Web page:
# Robust Regression

`"Robust regression can be used in any situation in which OLS regression can be applied. It yields better accuracies over OLS and is particularly resourceful when there are no compelling reasons to exclude outliers in your data."`

Robust regression can be implemented using the rlm() function in MASS package. The outliers can be weighted down differently based on ‘huber’, ‘bi-square’ and ‘hampel’s methods.

## How To Use Robust Regression

```library (MASS) olsModel <- lm (response ~ pred1 + pred2, data = inputData) # OLS Regression robModel <- rlm (response ~ pred1 + pred2, psi = psi.huber, data = inputData) # Robust Regrression summary(robModel) # model summary predict (robModel, testData) # apply model to predict response on test data```

The psi argument in rlm() which determines the method for re-weighing outliers can take psi.huber, psi.hampel and psi.bisquare values.

## View Outlier Observations

```cDist <- cooks.distance (olsModel) # get cooks distance n <- nrow (inputData) # No of rows resids <- stdres (olsModel) #errors allObs <- cbind (inputData, cDist, resids) allObs[cDist > 4/n, ] # show outlier observations ```

## Example Problem

Lets see how robust regression fares over an equivalent lm() model, with respect to prediction accuracy. For this analysis, we will utilize the built-in Boston dataset in MASS package. Lets predict the median value of owner occupied homes homes (medv) by training the model on 80% of data, picked randomly. After building a basic model, we will test how well the model predicts on the remaining 20% test data. We will build both regular OLS (lm()) model as well as the corresponding robust regression model (rlm()).

Step 1: Split the dataset for training and tests.
For this exercise, We will create the training and test datasets in 80:20 ratio.
```library (MASS) inputData <- Boston  # plug-in the input data num_rows <- nrow(inputData)  # number of rows set.seed(100)  # set seed to reproduce data training_rows <- sample(1:num_rows, 0.8*num_rows)  # row indices of training data training_data <- inputData[training_rows, ] # 404 rows  # make training data test_data <- inputData[-training_rows, ] # 102 rows  # make test data```

Step 2: Build the equivalent lm() and rlm() models.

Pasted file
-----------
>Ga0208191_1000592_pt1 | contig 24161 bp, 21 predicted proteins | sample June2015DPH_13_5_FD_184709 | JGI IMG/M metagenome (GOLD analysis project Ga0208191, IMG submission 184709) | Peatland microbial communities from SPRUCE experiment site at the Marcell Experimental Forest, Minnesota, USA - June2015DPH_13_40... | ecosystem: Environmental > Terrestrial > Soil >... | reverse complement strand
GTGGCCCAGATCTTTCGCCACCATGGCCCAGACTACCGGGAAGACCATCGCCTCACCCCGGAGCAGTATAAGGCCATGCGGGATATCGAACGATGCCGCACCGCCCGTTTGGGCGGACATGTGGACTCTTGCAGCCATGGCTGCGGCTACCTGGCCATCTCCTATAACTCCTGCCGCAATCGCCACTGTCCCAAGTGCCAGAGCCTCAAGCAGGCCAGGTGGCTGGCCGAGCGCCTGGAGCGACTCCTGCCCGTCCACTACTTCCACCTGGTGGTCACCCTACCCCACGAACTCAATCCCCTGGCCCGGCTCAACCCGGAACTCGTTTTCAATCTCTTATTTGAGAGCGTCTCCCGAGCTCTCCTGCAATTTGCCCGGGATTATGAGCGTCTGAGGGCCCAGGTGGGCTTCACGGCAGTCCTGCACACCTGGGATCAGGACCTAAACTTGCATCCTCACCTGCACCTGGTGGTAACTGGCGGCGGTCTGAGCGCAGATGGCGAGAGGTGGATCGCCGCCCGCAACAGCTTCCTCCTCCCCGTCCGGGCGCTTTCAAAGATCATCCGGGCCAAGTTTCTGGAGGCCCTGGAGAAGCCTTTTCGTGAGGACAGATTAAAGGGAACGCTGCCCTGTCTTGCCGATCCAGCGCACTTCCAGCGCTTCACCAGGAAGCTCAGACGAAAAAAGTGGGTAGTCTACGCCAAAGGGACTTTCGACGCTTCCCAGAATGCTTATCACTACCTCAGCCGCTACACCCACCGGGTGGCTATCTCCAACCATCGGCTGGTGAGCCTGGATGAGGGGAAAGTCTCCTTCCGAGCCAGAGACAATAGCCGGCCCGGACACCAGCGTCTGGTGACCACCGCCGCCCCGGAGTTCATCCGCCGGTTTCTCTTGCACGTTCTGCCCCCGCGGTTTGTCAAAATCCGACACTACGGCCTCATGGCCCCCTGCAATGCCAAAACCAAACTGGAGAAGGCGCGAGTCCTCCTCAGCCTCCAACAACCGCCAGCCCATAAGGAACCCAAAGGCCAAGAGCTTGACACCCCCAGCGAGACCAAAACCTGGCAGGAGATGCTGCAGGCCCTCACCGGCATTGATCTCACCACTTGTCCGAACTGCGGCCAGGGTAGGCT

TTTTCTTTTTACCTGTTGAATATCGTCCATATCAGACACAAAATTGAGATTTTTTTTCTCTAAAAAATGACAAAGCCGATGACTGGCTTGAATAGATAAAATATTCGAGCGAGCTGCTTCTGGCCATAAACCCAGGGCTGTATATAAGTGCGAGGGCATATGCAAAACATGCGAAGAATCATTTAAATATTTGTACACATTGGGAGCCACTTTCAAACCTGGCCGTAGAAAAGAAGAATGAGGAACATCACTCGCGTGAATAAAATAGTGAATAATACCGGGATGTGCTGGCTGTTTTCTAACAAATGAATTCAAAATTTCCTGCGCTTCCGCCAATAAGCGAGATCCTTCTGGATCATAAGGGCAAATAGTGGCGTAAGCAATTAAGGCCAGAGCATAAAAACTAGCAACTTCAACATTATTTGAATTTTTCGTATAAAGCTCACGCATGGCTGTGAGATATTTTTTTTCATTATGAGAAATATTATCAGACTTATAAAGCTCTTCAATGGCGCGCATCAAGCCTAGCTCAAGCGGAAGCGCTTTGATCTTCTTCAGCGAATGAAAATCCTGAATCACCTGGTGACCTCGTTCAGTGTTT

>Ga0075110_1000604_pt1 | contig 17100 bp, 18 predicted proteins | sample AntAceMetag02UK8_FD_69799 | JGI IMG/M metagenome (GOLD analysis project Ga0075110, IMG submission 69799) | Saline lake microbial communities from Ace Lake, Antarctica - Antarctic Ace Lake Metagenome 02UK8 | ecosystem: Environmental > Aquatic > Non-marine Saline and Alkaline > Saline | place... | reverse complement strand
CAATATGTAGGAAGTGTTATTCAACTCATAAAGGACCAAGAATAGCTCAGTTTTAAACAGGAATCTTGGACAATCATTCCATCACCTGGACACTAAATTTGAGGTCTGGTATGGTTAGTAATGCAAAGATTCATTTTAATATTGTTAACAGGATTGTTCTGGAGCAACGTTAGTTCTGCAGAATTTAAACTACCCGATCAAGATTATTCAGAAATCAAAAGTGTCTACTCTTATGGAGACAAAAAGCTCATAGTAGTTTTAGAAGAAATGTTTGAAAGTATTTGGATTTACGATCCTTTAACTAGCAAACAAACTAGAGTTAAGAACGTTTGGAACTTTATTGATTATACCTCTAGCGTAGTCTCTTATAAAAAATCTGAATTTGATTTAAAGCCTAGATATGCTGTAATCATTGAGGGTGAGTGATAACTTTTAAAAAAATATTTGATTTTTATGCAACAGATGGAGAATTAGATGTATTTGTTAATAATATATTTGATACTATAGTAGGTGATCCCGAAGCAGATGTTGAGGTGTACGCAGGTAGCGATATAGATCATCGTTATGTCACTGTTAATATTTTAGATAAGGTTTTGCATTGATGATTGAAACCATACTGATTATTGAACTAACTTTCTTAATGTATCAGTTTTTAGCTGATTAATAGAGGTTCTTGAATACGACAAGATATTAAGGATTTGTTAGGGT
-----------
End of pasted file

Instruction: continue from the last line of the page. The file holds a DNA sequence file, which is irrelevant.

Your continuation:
```lmMod <- lm (medv ~ crim + zn + chas + nox + rm + dis + ptratio +black +lstat, inputData)  # make lm model robMod <- rlm (medv ~ crim + zn + chas + nox + rm + dis + ptratio +black +lstat, inputData)  # make robust model```

```Call:
lm(formula = medv ~ crim + zn + chas + nox + rm + dis + ptratio +
black + lstat, data = Boston)

Residuals:
Min      1Q  Median      3Q     Max
-15.803  -2.832  -0.625   1.454  27.766

Coefficients:
Estimate Std. Error t value Pr(>|t|)
(Intercept)  29.507997   4.872538   6.056 2.76e-09 ***
crim         -0.061174   0.030377  -2.014 0.044567 *
zn            0.042032   0.013422   3.131 0.001842 **
chas          3.029924   0.868349   3.489 0.000527 ***
nox         -16.088513   3.232702  -4.977 8.93e-07 ***
rm            4.149667   0.407685  10.179  < 2e-16 ***
dis          -1.431665   0.188603  -7.591 1.59e-13 ***
ptratio      -0.838640   0.117342  -7.147 3.19e-12 ***
black         0.008292   0.002688   3.084 0.002153 **
lstat        -0.525004   0.048351 -10.858  < 2e-16 ***
---
Signif. codes:  0 '***' 0.001 '**' 0.01 '*' 0.05 '.' 0.1 ' ' 1
Residual standard error: 4.833 on 496 degrees of freedom
Multiple R-squared:  0.7288,	Adjusted R-squared:  0.7239
F-statistic: 148.1 on 9 and 496 DF,  p-value: < 2.2e-16```

Step 3: Use the built models to predict on test data.
```lm_Predicted <- predict(lmMod, test_data) rob_Predicted <- predict(robMod, test_data)```

```# Calculate Accuracy lm_actuals_pred <- cbind(lm_Predicted, test_data\$medv) rob_actuals_pred <- cbind(rob_Predicted, test_data\$medv) mean(apply(lm_actuals_pred, 1, min)/ apply(lm_actuals_pred, 1, max))  # 85.48% mean(apply(rob_actuals_pred, 1, min)/ apply(rob_actuals_pred, 1, max))  # 85.98%```
As you can see, the accuracy from a rlm() model has only marginally improved, which could be because Boston is a 'standard dataset'. But in real world scenarios you can expect real time data to have many more outliers, in which case the improvement in prediction accuracy of rlm() can be more pronounced.

### Optional diagnostics: Get the outlier observations

The cook's distance is computed for all the data points is computed to reveal the outliers. In this case, those observations that has a cook's distance distance > (4/num_rows) is considered as an outlier.
```cDist <- cooks.distance (lmMod) # get cooks distance resids <- stdres (lmMod) #errors allObs <- cbind (inputData, cDist, resids) allObs[cDist > 4/num_rows, ] # show outlier observations ```